China executes Colombian drug mule despite pleas for mercy
A retired journalist who joined the criminal underworld while researching a book on South America’s drug cartels became the first Colombian, and possibly the first Latin American, to be executed in China for drug offences.
The execution Monday night of Ismael Arciniegas occurred amid a last-ditch diplomatic effort by Colombia’s government to save the 72-year-old’s life. Arciniegas was arrested in 2010 arriving by plane to the southern port city of Guangzhou trying to smuggle almost 4 kilogrammes of cocaine in exchange for US$5,000.
But his downfall came decades earlier, in the 1980s, when he began researching a book on drug cartels in his native Cali, according to his son, Juan Jose Herrera, who described to local media the heart-breaking, 20-minute phone conversation he and family members had with his father shortly before he was taken to a room to be killed by lethal injection.
“God has opened his gates for me,” a calm Arciniegas said in the tear-filled conversation, an excerpt of which was broadcast by Blu Radio. “Remember me warmly, with love. I’m going very tranquil, very relaxed. Nothing worries me.”
Colombia’s government expressed its condolences to Arciniegas’ family and reiterated its objection to China’s use of capital punishment. Since November, China has repatriated two convicted Colombian drug traffickers for humanitarian reasons so they could complete their sentences back home.
“We fought until the last minute to save his life,” the foreign ministry said in a statement, adding that it was making arrangements to repatriate Arciniegas’ ashes to his family in Cali.
The execution threatens to strain relations between the two important commercial partners because, according to Colombian officials, there are 15 more people from the South American country on death row in China and an equal number sentenced to life imprisonment. Both punishments are illegal in Colombia.
But while news of Arciniegas’ death dominated social media in Colombia on Tuesday an online survey by Blu of almost 5,000 people showed 52 per cent in agreement with the harsh punishment.
China is the world’s top executioner, although it’s unclear how many foreigners have been sentenced to death in China for drugs or other offences. A Chinese state media report said in 2015 that a dozen foreign people had been sentenced to death after being convicted of drug dealing. Most were from Japan, South Korea and Southeast Asia, the report said.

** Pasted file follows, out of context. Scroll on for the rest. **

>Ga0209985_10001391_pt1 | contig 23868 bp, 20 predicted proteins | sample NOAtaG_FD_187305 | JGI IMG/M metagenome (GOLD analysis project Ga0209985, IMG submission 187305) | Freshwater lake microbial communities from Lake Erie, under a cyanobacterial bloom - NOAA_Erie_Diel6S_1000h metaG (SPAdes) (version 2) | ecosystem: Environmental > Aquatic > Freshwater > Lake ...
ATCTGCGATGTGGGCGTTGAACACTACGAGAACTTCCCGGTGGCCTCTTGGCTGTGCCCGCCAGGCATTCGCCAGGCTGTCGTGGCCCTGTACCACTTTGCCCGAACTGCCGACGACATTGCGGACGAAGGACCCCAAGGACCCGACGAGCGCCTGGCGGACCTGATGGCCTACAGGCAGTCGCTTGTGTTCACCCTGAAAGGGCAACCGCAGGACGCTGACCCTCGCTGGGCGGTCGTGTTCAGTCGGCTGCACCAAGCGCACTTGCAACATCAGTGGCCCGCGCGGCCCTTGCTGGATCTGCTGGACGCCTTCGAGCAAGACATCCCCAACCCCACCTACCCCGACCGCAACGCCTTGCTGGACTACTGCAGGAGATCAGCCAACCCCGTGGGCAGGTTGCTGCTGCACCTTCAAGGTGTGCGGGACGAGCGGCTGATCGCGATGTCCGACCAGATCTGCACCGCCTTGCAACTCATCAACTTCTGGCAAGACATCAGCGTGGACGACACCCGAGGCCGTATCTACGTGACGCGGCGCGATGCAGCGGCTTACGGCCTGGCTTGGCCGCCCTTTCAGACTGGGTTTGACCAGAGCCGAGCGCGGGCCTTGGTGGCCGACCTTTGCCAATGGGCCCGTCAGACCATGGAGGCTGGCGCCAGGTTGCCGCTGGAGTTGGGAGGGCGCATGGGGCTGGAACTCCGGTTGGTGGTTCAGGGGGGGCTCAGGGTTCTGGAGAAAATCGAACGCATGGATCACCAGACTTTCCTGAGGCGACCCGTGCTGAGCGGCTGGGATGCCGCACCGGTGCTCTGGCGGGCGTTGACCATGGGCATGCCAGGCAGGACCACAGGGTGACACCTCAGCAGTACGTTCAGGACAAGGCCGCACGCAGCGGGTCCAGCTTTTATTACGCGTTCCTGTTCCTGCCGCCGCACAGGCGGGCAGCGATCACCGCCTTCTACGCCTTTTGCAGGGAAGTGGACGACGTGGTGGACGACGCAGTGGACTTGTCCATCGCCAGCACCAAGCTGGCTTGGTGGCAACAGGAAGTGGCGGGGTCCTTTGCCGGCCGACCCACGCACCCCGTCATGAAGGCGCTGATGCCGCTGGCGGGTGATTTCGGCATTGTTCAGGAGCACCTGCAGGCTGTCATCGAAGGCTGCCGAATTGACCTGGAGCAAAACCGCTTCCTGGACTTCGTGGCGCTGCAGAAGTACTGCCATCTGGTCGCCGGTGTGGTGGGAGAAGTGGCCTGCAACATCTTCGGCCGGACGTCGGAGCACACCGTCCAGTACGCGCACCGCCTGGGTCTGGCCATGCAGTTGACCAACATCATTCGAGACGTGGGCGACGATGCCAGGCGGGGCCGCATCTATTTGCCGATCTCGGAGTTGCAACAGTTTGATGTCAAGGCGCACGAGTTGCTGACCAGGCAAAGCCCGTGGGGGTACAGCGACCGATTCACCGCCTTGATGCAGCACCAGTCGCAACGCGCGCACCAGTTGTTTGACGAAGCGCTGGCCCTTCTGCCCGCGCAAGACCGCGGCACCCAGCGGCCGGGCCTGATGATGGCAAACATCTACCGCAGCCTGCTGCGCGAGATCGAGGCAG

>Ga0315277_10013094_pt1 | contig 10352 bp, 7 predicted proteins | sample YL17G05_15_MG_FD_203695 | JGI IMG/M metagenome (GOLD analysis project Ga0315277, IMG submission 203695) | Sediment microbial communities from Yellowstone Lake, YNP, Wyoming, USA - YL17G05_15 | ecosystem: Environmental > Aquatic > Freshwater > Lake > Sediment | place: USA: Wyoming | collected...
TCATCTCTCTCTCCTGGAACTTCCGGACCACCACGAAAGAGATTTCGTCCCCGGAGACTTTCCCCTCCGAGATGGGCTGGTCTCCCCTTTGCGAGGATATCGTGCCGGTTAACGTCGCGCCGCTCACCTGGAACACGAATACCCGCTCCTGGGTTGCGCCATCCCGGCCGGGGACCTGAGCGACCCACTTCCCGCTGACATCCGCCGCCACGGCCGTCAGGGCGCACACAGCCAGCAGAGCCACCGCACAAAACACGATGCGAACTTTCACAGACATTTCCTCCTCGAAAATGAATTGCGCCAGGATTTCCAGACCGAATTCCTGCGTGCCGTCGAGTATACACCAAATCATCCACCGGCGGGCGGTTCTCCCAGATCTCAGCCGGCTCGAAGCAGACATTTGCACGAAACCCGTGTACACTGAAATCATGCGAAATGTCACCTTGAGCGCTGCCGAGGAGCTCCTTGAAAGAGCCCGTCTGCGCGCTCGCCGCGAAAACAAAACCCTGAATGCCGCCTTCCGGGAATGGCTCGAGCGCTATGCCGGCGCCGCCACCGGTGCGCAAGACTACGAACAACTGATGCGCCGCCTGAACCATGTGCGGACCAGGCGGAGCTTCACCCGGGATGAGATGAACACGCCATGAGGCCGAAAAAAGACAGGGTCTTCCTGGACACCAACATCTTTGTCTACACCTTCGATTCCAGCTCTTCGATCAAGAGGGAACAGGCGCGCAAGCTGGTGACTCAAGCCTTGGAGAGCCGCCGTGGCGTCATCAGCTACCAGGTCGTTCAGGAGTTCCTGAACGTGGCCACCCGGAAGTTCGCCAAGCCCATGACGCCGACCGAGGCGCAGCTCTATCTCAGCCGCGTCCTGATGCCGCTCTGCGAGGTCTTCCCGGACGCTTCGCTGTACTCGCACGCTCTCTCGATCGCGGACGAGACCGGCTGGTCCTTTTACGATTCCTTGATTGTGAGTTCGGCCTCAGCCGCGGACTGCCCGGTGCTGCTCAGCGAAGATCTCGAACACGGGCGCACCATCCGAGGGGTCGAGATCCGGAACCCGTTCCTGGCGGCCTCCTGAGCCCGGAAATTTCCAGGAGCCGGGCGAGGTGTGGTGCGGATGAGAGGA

Chinese law states that anyone convicted of smuggling, selling, transporting or producing more than 1 kilogram of opium, or 50 grammes of methamphetamine or heroin, or a large amount of other drugs, could face the death penalty.
“Chinese judicial authorities have been cracking down in accordance with law,” Geng Shuang, a spokesman for China’s foreign ministry, said at a briefing Tuesday when asked about Arciniegas’ execution. “China always attaches importance to the protection of human rights and the right of life. The legitimate right and interest of the individual involved in the case has been guaranteed.”
Colombia is the world’s largest producer of cocaine, a phenomenon that since the days of Pablo Escobar has generated eye-popping fortunes but also afflicted countless numbers of poor families drawn to the drug trade with the promise of easy money. More than 8,500 Colombians are being held in jails around the world for drug trafficking, including 146 in China, authorities said.
Herrera said his family was especially cursed.
His father was imprisoned for drug offences when he was born, his mother died of an overdose when he was 2 years old and a brother was killed a few years ago by unknown assassins in Cali, one of the cities that is most-ravaged by drug trafficking. His uncle, Arciniegas’ brother, was also arrested trying to sneak drugs into China and died in jail there of a stroke in 2013.
Herrera said his father’s bookish background — he spoke several foreign languages and was an obsessive writer — made him an attractive drug mule to criminals he met in the 1980s while researching a never-published book, to be called “Satanic War,” about the damage caused Colombia by the drug war. Shortly after, he amassed a small fortune but later saw his riches and contact with his family all but disappear when he was jailed in Colombia.
When he travelled to China in 2010, he had fallen on hard times and was trying to rebuild.
“They filled him with greed and led him to make a mistake that cost him his life,” Herrera, who has a tattoo of his father’s face on his chest, told Blu. “He was only a pawn in the game.”